I say let's have another government shutdown, only this time without the massive police presence enforcing a total blockade on highways, bridges, bicycle trails and footpaths that cross federal property.

    reply to this | link to this | view in chronology ]

    • identicon
      David, 16 Dec 2015 @ 2:41pm

      Re: brinkmanship

      Shutting down this government is probably the best that can happen to people. Unfortunately, "essential" parts are kept operative, and the government gets to decide what is "essential". Which includes all those parts that would really be better shut down forever.

      reply to this | link to this | view in chronology ]

  • identicon
    Anonymous Coward, 16 Dec 2015 @ 9:50am

    I say let CISA pass and have more bills for the eradication of totally privacy and the full on monitoring of whatever we do passed. Maybe then with the passing of such bills that the people will rise up in mass riots against the government, that the passers of such bills will change which way they vote in future and think with their minds instead of the money they receive from organisations to pass the bills after there homes are burned to the ground and ran out of town. But then unicorns roam free in the fields.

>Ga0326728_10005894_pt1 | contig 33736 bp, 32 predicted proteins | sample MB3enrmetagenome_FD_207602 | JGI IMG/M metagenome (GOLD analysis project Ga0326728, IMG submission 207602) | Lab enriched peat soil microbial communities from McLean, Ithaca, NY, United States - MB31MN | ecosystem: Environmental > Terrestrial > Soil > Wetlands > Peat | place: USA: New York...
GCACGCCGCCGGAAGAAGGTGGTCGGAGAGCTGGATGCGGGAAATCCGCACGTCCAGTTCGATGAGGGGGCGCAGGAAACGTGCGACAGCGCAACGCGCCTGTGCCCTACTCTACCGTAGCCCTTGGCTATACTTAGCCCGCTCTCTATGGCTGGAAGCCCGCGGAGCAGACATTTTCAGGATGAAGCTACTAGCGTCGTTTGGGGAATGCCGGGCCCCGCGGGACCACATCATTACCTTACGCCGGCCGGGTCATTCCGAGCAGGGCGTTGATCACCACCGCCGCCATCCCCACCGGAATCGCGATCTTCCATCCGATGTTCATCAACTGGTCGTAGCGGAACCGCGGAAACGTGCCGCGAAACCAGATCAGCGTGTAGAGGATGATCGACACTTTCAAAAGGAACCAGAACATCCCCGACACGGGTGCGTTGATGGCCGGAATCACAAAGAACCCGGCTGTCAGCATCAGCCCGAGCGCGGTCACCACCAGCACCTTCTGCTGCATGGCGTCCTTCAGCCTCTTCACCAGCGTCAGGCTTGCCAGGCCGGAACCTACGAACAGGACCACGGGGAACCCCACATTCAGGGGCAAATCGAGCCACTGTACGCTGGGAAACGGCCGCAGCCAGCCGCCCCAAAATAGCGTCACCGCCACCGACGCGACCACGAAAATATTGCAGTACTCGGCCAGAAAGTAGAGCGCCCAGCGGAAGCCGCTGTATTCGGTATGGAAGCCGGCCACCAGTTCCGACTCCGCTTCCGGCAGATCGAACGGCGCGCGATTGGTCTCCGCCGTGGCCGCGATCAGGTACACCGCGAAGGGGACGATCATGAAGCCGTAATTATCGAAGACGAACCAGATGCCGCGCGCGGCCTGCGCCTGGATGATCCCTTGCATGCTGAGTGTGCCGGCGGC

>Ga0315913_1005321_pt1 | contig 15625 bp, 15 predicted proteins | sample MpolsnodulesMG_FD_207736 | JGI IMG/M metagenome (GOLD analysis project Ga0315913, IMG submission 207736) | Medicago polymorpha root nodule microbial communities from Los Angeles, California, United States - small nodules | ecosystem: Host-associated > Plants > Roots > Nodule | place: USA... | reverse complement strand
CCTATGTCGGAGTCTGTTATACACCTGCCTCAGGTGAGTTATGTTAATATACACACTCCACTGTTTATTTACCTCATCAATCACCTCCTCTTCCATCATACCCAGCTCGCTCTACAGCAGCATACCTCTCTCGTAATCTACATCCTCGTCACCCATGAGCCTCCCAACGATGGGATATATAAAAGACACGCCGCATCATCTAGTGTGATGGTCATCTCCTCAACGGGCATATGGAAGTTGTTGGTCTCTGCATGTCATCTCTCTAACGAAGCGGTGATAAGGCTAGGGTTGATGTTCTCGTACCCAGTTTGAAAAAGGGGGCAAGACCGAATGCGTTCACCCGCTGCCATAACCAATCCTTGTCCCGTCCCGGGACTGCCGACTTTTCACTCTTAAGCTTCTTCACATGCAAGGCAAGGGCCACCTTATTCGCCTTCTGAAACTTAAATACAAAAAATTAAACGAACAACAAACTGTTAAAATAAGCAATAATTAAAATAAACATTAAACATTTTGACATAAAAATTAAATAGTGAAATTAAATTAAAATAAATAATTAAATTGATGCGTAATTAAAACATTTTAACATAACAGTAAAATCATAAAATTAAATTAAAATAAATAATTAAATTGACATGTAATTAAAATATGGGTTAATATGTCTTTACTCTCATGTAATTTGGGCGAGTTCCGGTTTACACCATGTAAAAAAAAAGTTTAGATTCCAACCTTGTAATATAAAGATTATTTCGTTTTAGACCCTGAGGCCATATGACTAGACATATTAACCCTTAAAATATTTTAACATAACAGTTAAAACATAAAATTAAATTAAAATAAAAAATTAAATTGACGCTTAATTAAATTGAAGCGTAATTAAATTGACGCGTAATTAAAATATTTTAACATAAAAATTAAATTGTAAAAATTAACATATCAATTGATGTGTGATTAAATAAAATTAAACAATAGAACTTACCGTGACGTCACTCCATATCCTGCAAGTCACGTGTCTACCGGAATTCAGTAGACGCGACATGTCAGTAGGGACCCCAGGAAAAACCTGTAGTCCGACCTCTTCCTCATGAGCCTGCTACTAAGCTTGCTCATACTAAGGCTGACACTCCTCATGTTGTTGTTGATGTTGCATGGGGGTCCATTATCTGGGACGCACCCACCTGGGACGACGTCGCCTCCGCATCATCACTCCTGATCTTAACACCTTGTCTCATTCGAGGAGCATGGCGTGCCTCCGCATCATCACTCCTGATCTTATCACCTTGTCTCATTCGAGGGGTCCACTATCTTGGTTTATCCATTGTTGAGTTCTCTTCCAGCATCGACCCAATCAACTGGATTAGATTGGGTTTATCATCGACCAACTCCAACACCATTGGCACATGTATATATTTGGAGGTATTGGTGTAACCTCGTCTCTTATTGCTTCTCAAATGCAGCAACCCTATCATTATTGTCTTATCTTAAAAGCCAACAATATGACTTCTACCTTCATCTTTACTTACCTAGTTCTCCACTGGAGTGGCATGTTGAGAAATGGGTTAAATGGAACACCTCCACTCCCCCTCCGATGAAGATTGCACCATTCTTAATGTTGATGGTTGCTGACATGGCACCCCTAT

reply to this | link to this | view in chronology ]

  • icon
    Alien Rebel (profile), 16 Dec 2015 @ 10:06am

    Delusional Thought #47

    My dream is to place on individual representatives a requirement that they must pledge specific amounts to programs in order to fund them. See who the champions of bridges to nowhere really are; see exactly what each rep's priorities are.

    This omnibus spending crap is the refuge of cowards.

    --

    reply to this | link to this | view in chronology ]

  • identicon
    Anonymous Coward, 16 Dec 2015 @ 10:31am

    What a fucking joke. Everyone in favor of this should be tried for treason.

    reply to this | link to this | view in chronology ]

  • identicon
    Anonymouse, 16 Dec 2015 @ 11:15am

    So removed from reality

    This isn't about security anymore, its about a black hole used to justify dropping billions into the NSA/CIA and other security based companies. I wonder which group is planning on retiring on these funds?

    Hey idiots in congress, you're creating reasons why people don't want to work or spend money. Why feed the pigs who are devouring everything? Starve and slaughter them all...

    reply to this | link to this | view in chronology ]

  • identicon